• Join over 1.2 million students every month
  • Accelerate your learning by 29%
  • Unlimited access from just £6.99 per month

To What Extent Do You Think That Conditioning (both Classical and Operant) is a Good Explanation of the Way We Behave?

Extracts from this document...


To What Extent Do You Think That Conditioning (both Classical and Operant) is a Good Explanation of the Way We Behave? Both Pavlov and Skinner have proven that animals can be trained to expect a result coming from a type of condition due to past experiences. However, it may not be the same for human beings, as they have much more complex minds than any other species on Earth. Classical and Operant conditioning may work only on some humans but it may not work on some other humans. Operant conditioning is when a living being experiences punishment or any consequences when committing a particular act, it will often stop doing the same thing next time, as it doesn't want to experience the consequence again. ...read more.


In some more scarce occasions, the teenager might feel that it is right to steal, as if the world owes him/her, which motivates the teenager to continue committing his/her crime. Nonetheless, there are under some circumstances that fit into the criteria, such as if a person almost got crushed by a car when crossing a road, he/she would be much more careful in the future, as the person doesn't want to die. Classical conditioning is training a living being to respond to a specific stimulus, such as a dog salivating if a ringing bell is heard. ...read more.


Human nature is a very complex system that enables human beings to be different from the theories of response and stimulus. They will not just think if one thing happens, another result will follow. Some people will think of other possibilities, which makes the whole situation extremely complex. Classical and Operant conditioning may work on toddlers as they still have very simple thinking, but as humans grow older their minds will also become more advanced as well as complicated, making their thinking not as straightforward as the theories suggest. Classical and Operant conditioning may not be 100% efficient on analysing human behaviour, but if it is used on other animals or on human toddlers, it will be quite effective. ...read more.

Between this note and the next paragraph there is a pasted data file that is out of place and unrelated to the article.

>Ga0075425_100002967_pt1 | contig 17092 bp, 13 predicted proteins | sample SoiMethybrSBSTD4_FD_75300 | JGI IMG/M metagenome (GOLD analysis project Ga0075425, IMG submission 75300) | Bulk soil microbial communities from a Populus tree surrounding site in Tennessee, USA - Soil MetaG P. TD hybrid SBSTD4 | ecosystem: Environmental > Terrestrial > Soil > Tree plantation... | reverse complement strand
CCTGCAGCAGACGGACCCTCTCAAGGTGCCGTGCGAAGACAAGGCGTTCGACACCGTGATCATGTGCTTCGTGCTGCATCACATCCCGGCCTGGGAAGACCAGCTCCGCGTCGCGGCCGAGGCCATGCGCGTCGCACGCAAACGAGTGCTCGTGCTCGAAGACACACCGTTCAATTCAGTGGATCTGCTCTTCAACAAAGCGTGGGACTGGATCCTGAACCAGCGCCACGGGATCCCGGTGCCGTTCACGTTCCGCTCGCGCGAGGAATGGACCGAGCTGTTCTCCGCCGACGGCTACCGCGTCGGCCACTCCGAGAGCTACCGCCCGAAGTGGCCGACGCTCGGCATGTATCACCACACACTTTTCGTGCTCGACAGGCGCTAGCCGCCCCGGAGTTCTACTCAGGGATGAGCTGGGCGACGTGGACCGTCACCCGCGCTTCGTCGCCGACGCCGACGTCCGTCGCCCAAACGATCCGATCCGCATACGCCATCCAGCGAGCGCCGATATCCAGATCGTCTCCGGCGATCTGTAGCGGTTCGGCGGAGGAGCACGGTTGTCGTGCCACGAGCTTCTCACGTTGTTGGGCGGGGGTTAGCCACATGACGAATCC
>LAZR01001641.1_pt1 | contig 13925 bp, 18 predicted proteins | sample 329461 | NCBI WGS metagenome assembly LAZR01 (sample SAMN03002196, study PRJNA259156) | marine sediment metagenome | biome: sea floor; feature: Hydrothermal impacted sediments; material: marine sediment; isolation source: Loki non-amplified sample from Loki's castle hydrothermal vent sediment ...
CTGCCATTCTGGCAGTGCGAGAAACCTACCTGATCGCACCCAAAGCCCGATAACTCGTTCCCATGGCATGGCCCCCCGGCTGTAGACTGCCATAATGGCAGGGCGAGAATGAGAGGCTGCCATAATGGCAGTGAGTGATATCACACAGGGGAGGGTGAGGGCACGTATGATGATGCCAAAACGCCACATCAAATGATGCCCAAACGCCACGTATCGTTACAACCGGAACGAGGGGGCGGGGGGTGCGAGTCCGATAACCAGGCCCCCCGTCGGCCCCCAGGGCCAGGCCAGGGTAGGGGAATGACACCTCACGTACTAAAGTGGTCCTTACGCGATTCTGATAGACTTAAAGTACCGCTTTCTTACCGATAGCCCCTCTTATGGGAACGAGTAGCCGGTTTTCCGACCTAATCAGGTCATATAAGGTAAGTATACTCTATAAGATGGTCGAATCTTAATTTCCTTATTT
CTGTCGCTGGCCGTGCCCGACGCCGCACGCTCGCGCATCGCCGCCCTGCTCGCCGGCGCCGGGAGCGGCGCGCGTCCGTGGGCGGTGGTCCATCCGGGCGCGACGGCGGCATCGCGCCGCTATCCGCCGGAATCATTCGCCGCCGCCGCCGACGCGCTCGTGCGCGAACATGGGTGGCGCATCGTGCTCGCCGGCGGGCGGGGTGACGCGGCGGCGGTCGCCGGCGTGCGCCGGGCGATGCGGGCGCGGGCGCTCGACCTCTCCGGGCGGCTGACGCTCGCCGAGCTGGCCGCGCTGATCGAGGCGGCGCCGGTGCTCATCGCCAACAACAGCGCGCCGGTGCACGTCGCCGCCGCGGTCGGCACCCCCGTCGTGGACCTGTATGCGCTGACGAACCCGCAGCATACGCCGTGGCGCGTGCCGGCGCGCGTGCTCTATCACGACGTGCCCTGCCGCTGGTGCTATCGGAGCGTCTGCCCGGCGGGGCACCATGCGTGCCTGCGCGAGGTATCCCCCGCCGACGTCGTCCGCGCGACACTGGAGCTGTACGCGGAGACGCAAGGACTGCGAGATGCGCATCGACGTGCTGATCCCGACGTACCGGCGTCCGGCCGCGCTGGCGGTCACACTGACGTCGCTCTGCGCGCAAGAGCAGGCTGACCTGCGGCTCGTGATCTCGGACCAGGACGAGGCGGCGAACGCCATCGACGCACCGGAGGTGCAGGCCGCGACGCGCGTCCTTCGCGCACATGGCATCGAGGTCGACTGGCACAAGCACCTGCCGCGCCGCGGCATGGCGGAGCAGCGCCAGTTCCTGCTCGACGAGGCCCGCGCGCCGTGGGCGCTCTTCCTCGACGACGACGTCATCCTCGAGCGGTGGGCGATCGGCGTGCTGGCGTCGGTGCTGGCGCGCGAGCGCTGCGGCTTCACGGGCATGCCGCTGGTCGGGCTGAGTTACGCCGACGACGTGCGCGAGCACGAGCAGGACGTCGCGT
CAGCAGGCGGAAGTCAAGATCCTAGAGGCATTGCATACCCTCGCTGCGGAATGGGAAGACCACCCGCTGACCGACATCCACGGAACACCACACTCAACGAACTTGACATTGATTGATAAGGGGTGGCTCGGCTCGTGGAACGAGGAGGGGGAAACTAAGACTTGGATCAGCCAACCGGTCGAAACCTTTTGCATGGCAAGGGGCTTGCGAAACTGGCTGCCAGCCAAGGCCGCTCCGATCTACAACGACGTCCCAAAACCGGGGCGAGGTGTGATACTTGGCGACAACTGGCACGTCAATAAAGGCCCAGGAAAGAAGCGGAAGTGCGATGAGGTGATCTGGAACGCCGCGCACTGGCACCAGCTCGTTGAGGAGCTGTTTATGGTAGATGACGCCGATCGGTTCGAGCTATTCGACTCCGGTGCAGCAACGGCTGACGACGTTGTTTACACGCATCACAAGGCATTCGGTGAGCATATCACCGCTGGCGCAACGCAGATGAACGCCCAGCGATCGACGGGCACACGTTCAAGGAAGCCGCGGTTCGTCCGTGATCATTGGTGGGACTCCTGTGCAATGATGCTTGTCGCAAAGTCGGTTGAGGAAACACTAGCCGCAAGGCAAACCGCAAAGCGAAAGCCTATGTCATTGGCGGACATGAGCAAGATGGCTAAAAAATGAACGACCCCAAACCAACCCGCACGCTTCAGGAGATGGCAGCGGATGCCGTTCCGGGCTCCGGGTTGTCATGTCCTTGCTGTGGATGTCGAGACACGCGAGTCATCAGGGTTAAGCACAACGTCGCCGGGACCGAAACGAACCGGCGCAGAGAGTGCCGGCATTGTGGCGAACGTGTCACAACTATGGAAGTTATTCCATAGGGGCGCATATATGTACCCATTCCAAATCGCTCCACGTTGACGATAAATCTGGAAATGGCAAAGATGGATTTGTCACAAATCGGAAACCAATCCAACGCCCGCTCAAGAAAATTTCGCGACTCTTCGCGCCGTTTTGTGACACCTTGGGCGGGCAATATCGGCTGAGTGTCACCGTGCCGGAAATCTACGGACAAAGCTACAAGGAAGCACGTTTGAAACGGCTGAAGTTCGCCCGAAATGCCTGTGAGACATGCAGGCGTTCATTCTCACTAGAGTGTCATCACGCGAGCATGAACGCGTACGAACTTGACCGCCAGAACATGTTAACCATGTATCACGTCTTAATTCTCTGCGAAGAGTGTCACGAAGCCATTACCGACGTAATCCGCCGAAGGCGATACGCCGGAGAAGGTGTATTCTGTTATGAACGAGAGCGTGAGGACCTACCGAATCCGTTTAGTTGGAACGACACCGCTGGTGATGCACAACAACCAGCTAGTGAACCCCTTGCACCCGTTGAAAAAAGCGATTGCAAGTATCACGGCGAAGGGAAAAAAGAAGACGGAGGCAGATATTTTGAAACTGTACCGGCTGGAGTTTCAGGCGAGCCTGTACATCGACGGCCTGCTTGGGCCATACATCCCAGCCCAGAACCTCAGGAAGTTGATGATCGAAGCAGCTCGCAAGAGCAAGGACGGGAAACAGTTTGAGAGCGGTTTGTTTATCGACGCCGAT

The above preview is unformatted text

This student written piece of work is one of many that can be found in our GCSE Reviews of Personal Performances section.

Found what you're looking for?

  • Start learning 29% faster today
  • 150,000+ documents available
  • Just £6.99 a month

Not the one? Search for your essay title...
  • Join over 1.2 million students every month
  • Accelerate your learning by 29%
  • Unlimited access from just £6.99 per month

See related essaysSee related essays

Related GCSE Reviews of Personal Performances essays

  1. Evaluate the ways in which emotion might enhance and or undermine reasoning as a ...

    William Glasser describes in his Control Theory that we have basic needs. They are "those powerful forces that are built into our genetic structure" [Glasser 1986]. He goes on to say, "behavior is always our best attempt at the time to satisfy the urge to meet at least some of these needs."

  2. Our stimulus for these Dramas was the play "a legal weapon" by Mark Wheeller.

    We chose to like them all to her moped since being on that was what killed her. The only person who kept to the same character through out this drama was Sarah who was playing Kelly. We started with Kelly on the floor with people staring down at her dead body.

  1. Why be good?

    Think about it. Is there anything in your life more important than that other people be good to you? So isn't it obvious that's what they want from you. Peer pressure, in a good way. Number six. Because God said so.

  2. The Good Luck Gift

    We turned the corner at the end of the corridor, and could just make out one last room. Rebecca tried to turn on a light, but the bulb had previously been blown so we ventured forward, being lit only by the faint light from the corridor behind us.

  1. Assessment analysing + commentary

    mind, she wished to 'make a change in society', she wished to become prime minister. Her mother immediately replied with 'what will the neighbours think', showing that reputation and power had a major impact a hundred years ago, a mother from today would not react the same, instead she would be proud of her daughter.

  2. One thing that endures through time and change is one's brain; so perhaps the ...

    This means that we would charge someone who removed the ventilator from a PVS patient with interfering with corpses rather than murder.'3 Also, all the resources for the maintenance of the PVS 'bodies' (both, financial and human)

  1. Describe to what extent does the automization of perception and pictorial cues cause's people ...

    The Ponzo illusion is explained through the apparent depth or distance theory. The converging lines resemble a scene such as railway tracks. Depth cues such as linaer perspective lead us to believe that the upper line is further away from the lower line.

  2. How ICT helps people with disabilities.

    Speech recognition is one of the desired assistive technology systems. People believe speech recognition is a natural and easy method of accessing the computer. A dyslexic person who has problems with writing English would use the speech recognition to make sure their English is correct.

  • Over 160,000 pieces
    of student written work
  • Annotated by
    experienced teachers
  • Ideas and feedback to
    improve your own work